Thursday, July 7, 2011

The "Every Option as the Best Option" Strategy

By accident, I discovered a new approach to strategy making (okay, I've never heard of it before so at least it's new for me), which I call the "Every Option is the Best Option" approach.

As we get older, more spiritually centered and have been through more than one stretch of difficult times -- divorces, deaths, financial meltdowns, job loss and such -- we're prone to make a statement that goes something like this: "What I thought was the worst thing that could happen to me actually ended up being the best thing that ever happened."

Then we go on to explain how after a divorce we truly blossomed, had a spiritual awakening, did something we'd always wanted to do, etc. Or after losing a job, had the opportunity to travel. Or having lost a business, started a new one that was our true calling. And so on.

I have a friend who said of life, "It's all just lessons and blessings." With that perspective, every scenario is a win-win. It comes from the realization that life's greatest moments often arise out of life's greatest tragedies. Our greatest spiritual growth is often (or in my experience always) born of pain. The epiphanies that come from getting to the other side of a difficult experience are usually the most profound and the ones for which I am most grateful.

In short, I don't know what's good for me. And I'm going to go out on a limb and assert that you probably don't know what's good for you either.

I'll bet just once in your life you wanted something really bad and were heartbroken when you didn't get it. And in retrospect you said, "Man, I really dodged a bullet. It's a good thing I didn't get that." Or, just the opposite. You got what you wanted and realized you didn't want it after all. And both of these outcomes taught you some important things, not the least of which was: I don't know what's good (or bad) for me.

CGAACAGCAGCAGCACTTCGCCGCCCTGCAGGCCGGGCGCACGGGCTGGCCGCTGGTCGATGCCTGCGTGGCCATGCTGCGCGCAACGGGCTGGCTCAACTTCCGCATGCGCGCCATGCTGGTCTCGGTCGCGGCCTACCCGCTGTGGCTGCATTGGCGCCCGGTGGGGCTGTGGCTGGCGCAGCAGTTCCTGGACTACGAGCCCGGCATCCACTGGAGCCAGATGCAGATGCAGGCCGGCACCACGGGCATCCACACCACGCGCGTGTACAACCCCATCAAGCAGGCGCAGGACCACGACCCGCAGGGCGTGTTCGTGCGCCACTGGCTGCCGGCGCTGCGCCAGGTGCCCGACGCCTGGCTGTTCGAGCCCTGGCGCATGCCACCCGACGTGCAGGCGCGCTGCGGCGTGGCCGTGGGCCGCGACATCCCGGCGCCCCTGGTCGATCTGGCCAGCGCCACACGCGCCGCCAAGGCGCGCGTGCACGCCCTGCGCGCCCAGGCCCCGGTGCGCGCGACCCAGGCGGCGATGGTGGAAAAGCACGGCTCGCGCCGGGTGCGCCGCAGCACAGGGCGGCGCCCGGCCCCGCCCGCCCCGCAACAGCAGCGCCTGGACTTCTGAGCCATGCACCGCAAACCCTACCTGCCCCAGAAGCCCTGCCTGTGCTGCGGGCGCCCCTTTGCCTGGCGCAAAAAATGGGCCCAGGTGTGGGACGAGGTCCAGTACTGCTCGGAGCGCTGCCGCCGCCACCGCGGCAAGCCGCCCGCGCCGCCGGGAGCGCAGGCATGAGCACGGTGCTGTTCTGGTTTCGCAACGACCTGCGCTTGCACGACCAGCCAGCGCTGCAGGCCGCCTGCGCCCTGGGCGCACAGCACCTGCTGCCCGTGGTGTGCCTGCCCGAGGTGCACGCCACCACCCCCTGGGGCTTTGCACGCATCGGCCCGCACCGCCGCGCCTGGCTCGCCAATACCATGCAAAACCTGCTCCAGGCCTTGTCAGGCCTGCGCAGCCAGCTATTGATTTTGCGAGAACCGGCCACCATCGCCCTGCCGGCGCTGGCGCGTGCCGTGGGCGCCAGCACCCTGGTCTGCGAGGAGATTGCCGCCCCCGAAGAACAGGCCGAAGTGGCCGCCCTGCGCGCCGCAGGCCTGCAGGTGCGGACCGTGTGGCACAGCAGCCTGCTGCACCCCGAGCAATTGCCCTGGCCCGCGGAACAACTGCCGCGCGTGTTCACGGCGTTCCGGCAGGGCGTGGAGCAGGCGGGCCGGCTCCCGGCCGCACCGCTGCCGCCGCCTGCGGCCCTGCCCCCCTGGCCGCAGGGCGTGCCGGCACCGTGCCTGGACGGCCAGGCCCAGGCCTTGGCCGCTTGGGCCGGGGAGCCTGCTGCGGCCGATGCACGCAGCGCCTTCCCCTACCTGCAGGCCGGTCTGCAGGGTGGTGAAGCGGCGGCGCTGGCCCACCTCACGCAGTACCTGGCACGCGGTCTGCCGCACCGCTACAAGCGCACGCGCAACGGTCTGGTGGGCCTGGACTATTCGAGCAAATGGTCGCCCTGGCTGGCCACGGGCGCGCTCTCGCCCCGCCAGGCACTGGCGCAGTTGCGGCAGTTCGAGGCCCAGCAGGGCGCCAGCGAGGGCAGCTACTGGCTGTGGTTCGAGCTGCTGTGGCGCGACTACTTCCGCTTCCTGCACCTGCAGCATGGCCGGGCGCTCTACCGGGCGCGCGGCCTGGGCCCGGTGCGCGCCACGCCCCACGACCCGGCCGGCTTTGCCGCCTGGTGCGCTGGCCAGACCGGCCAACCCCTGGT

So what does any of this have to do with business strategy?

I had a wake-up call when faced with potentially losing a substantial piece of business. My business partner and I got together and tried to line out the various scenarios and judge them according "best case/worst case" and ran through a number of "if this happens, then. . . " projections.

At first most of the discussion was around preventing or delaying the loss, as if this were our best option. But as we went on, we asked more fundamental questions like -- do we really need the business? Do we really want it? Are we losing opportunities because we focus too many resources on keeping this business? Would we better off focusing our efforts in other areas that better align with our strategic direction?

It started to become clear that losing the business might not be the worst thing that could happen. In fact, it might even be beneficial.

In the end I said, "Why don't we just assume that every outcome could be the best possible outcome for the company." From then on, we could look at every scenario and see how it could benefit the company. If we keep the business, we'll be able to do ___, which will make us better off. If we lose the business, we'll have more time to focus on___, which will make us better off.

In other words, we looked at how every outcome was the best outcome.

I'm not sure why this was such an epiphany. When it comes to life experience, I've gotten into the habit of looking at difficult times almost immediately from the standpoint of, "It's painful now but I know I'm going to grow from it. I'll have some great lessons once I get to the other side." And it's true. I've come to rely on this wisdom, as it allows me to recognize the blessings that come from the lessons.

If I don't know what's good for me in terms of life experiences, it likely follows I don't know what's good for the business in terms of business experiences. Perhaps the worst thing that could happen to my business will be in retrospect the best thing that could happen. Including going out of business. I'll leave no scenario off the table as the best option.

What's the advantage of the "every option as the best option" approach to scenario building? Well, no matter what happens, you've already identified a positive strategic response.

But, of course, many times the actual outcome is one we never even thought of. The beauty is this approach can be applied in real-time, too. You can begin to think right away about how what just happened is the best thing for you.

If you analyze each worst case scenario from the perspective of how it is actually the best case scenario, then if it happens, you can throw a high-five, saying "Yes, this is exactly what I had hoped for because now I'm going to have the opportunity to". . . do whatever cool thing you'll be able to do because of what happened.

"Every option as the best option" gives you an immediate, positive response to what you might have seen previously as a setback. After all, it isn't a setback. It's the best thing that could have happened to you.